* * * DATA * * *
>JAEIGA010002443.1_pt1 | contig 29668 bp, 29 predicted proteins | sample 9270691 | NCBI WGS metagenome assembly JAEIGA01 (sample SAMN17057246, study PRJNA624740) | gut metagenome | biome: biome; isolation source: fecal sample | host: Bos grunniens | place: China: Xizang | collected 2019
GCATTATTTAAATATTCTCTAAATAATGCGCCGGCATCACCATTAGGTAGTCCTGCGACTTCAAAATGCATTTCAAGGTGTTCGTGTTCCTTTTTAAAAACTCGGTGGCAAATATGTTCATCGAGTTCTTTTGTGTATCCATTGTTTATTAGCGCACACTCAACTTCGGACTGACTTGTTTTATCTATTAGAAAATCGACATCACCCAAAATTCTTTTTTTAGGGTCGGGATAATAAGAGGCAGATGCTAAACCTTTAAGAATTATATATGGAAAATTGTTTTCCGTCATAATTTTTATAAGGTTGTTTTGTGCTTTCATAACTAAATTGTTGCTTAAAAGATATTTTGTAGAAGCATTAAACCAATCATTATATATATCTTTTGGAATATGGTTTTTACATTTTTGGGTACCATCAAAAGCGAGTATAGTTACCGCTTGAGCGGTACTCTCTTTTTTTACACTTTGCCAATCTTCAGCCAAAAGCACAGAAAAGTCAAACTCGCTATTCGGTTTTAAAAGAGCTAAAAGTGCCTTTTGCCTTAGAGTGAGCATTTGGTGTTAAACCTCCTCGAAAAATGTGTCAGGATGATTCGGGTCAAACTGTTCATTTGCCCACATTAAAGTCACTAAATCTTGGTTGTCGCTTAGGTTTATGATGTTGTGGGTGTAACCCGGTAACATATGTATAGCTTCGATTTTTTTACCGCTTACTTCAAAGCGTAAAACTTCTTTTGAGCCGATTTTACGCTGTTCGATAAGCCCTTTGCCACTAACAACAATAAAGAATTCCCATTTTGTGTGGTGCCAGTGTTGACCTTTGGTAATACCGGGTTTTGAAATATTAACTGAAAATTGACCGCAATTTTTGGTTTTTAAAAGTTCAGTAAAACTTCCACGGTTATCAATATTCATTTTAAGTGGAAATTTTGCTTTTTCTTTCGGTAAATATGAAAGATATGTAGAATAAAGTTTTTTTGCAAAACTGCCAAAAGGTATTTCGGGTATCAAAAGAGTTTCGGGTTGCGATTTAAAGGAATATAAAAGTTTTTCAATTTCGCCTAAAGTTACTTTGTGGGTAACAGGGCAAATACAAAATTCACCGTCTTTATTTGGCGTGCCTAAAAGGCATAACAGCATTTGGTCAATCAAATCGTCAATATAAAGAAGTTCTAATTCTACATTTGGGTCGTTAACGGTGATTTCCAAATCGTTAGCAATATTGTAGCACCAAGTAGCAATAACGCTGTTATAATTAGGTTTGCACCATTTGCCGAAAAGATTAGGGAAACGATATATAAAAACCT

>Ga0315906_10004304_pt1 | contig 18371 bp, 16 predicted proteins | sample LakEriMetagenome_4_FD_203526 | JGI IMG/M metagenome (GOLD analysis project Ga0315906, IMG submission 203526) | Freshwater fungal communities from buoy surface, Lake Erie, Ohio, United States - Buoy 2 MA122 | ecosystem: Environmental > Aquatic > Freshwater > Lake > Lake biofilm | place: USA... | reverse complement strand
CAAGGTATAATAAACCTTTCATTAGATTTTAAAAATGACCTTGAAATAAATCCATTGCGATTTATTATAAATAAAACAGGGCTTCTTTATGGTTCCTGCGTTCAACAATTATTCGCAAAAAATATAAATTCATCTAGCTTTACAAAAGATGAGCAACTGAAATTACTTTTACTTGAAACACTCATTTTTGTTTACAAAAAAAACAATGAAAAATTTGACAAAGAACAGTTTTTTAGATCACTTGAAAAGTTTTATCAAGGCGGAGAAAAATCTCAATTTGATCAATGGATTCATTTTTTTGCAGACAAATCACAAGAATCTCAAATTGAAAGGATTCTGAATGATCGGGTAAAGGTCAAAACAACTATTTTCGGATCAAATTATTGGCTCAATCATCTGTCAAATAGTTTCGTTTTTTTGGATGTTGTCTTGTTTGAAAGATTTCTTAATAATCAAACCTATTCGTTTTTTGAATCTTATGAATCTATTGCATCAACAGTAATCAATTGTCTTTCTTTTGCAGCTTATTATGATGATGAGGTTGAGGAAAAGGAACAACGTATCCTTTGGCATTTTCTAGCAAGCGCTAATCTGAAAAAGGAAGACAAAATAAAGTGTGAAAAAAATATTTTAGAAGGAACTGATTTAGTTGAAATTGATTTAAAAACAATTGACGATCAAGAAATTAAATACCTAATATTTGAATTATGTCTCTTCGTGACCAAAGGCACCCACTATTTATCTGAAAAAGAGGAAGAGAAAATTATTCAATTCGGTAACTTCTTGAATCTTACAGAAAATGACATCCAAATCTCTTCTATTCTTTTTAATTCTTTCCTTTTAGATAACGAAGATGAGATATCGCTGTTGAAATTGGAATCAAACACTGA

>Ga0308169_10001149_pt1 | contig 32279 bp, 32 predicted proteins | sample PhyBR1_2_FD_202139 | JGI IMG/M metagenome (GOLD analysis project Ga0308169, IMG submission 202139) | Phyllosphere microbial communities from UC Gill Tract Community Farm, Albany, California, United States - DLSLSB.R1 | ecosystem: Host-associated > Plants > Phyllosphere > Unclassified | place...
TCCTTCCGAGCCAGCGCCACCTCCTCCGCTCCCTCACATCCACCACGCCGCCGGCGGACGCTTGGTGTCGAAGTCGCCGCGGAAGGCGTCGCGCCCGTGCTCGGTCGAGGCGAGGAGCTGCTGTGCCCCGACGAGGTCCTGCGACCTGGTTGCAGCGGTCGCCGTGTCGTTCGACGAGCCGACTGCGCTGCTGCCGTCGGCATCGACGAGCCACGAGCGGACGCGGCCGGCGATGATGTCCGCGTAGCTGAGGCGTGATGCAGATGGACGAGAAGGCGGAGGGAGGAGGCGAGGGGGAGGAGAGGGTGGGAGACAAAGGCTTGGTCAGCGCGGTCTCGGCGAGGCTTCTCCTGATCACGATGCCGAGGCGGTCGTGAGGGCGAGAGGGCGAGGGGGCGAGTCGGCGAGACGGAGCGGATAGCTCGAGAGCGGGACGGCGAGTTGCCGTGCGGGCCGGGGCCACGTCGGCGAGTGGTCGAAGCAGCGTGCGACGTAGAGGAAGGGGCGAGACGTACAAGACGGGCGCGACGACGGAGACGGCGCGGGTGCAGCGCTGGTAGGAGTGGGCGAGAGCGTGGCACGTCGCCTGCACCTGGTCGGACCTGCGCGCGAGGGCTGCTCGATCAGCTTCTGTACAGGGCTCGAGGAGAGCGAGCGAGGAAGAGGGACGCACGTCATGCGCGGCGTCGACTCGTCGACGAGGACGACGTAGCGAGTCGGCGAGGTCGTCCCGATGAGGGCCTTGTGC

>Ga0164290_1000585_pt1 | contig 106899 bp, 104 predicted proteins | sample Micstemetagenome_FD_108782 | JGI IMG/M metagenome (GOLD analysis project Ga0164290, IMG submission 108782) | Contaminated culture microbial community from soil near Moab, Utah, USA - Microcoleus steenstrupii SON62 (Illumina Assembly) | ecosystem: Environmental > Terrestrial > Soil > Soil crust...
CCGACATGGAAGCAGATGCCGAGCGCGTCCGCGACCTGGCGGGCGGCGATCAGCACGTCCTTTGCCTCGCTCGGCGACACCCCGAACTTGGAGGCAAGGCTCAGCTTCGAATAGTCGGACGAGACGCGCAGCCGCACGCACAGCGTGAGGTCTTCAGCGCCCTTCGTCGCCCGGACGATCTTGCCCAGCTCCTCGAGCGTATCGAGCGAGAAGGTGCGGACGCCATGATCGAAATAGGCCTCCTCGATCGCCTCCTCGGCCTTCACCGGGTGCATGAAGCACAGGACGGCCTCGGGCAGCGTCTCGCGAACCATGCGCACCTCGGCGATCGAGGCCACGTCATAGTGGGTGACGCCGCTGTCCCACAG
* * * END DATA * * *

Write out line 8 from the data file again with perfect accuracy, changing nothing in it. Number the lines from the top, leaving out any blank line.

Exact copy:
CCGACATGGAAGCAGATGCCGAGCGCGTCCGCGACCTGGCGGGCGGCGATCAGCACGTCCTTTGCCTCGCTCGGCGACACCCCGAACTTGGAGGCAAGGCTCAGCTTCGAATAGTCGGACGAGACGCGCAGCCGCACGCACAGCGTGAGGTCTTCAGCGCCCTTCGTCGCCCGGACGATCTTGCCCAGCTCCTCGAGCGTATCGAGCGAGAAGGTGCGGACGCCATGATCGAAATAGGCCTCCTCGATCGCCTCCTCGGCCTTCACCGGGTGCATGAAGCACAGGACGGCCTCGGGCAGCGTCTCGCGAACCATGCGCACCTCGGCGATCGAGGCCACGTCATAGTGGGTGACGCCGCTGTCCCACAG